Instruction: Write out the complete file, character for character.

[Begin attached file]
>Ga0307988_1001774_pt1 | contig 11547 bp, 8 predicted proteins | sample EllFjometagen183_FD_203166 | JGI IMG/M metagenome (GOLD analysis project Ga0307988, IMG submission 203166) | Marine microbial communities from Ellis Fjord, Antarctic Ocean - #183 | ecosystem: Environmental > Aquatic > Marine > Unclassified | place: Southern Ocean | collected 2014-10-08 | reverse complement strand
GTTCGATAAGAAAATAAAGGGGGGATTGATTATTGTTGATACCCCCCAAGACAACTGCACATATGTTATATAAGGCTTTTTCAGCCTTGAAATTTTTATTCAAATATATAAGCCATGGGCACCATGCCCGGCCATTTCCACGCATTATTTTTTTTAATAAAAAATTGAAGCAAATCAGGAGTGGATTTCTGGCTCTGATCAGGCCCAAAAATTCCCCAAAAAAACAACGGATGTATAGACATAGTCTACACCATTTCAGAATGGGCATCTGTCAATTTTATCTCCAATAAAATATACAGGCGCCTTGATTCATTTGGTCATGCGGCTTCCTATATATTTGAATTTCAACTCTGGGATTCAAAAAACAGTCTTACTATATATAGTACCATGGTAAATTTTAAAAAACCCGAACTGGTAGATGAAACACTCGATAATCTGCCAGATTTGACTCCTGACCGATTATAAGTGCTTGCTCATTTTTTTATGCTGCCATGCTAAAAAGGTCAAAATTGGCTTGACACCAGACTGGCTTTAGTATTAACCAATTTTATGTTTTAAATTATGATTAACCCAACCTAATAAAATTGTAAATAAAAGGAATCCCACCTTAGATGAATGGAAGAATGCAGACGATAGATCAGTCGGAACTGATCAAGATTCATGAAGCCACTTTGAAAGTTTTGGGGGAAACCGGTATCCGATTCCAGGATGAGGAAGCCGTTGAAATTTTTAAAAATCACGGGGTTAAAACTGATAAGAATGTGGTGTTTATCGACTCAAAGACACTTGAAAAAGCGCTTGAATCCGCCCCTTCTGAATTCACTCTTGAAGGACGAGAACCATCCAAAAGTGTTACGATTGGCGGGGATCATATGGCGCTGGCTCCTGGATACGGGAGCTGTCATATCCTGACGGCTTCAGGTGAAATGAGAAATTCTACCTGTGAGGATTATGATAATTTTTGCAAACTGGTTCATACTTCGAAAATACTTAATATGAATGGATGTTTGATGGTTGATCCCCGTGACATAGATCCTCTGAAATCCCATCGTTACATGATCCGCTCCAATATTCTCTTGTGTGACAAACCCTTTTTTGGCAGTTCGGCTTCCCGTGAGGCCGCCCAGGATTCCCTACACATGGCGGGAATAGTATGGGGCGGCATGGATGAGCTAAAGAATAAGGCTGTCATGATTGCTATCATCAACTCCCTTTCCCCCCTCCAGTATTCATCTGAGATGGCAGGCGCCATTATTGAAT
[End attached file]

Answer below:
>Ga0307988_1001774_pt1 | contig 11547 bp, 8 predicted proteins | sample EllFjometagen183_FD_203166 | JGI IMG/M metagenome (GOLD analysis project Ga0307988, IMG submission 203166) | Marine microbial communities from Ellis Fjord, Antarctic Ocean - #183 | ecosystem: Environmental > Aquatic > Marine > Unclassified | place: Southern Ocean | collected 2014-10-08 | reverse complement strand
GTTCGATAAGAAAATAAAGGGGGGATTGATTATTGTTGATACCCCCCAAGACAACTGCACATATGTTATATAAGGCTTTTTCAGCCTTGAAATTTTTATTCAAATATATAAGCCATGGGCACCATGCCCGGCCATTTCCACGCATTATTTTTTTTAATAAAAAATTGAAGCAAATCAGGAGTGGATTTCTGGCTCTGATCAGGCCCAAAAATTCCCCAAAAAAACAACGGATGTATAGACATAGTCTACACCATTTCAGAATGGGCATCTGTCAATTTTATCTCCAATAAAATATACAGGCGCCTTGATTCATTTGGTCATGCGGCTTCCTATATATTTGAATTTCAACTCTGGGATTCAAAAAACAGTCTTACTATATATAGTACCATGGTAAATTTTAAAAAACCCGAACTGGTAGATGAAACACTCGATAATCTGCCAGATTTGACTCCTGACCGATTATAAGTGCTTGCTCATTTTTTTATGCTGCCATGCTAAAAAGGTCAAAATTGGCTTGACACCAGACTGGCTTTAGTATTAACCAATTTTATGTTTTAAATTATGATTAACCCAACCTAATAAAATTGTAAATAAAAGGAATCCCACCTTAGATGAATGGAAGAATGCAGACGATAGATCAGTCGGAACTGATCAAGATTCATGAAGCCACTTTGAAAGTTTTGGGGGAAACCGGTATCCGATTCCAGGATGAGGAAGCCGTTGAAATTTTTAAAAATCACGGGGTTAAAACTGATAAGAATGTGGTGTTTATCGACTCAAAGACACTTGAAAAAGCGCTTGAATCCGCCCCTTCTGAATTCACTCTTGAAGGACGAGAACCATCCAAAAGTGTTACGATTGGCGGGGATCATATGGCGCTGGCTCCTGGATACGGGAGCTGTCATATCCTGACGGCTTCAGGTGAAATGAGAAATTCTACCTGTGAGGATTATGATAATTTTTGCAAACTGGTTCATACTTCGAAAATACTTAATATGAATGGATGTTTGATGGTTGATCCCCGTGACATAGATCCTCTGAAATCCCATCGTTACATGATCCGCTCCAATATTCTCTTGTGTGACAAACCCTTTTTTGGCAGTTCGGCTTCCCGTGAGGCCGCCCAGGATTCCCTACACATGGCGGGAATAGTATGGGGCGGCATGGATGAGCTAAAGAATAAGGCTGTCATGATTGCTATCATCAACTCCCTTTCCCCCCTCCAGTATTCATCTGAGATGGCAGGCGCCATTATTGAAT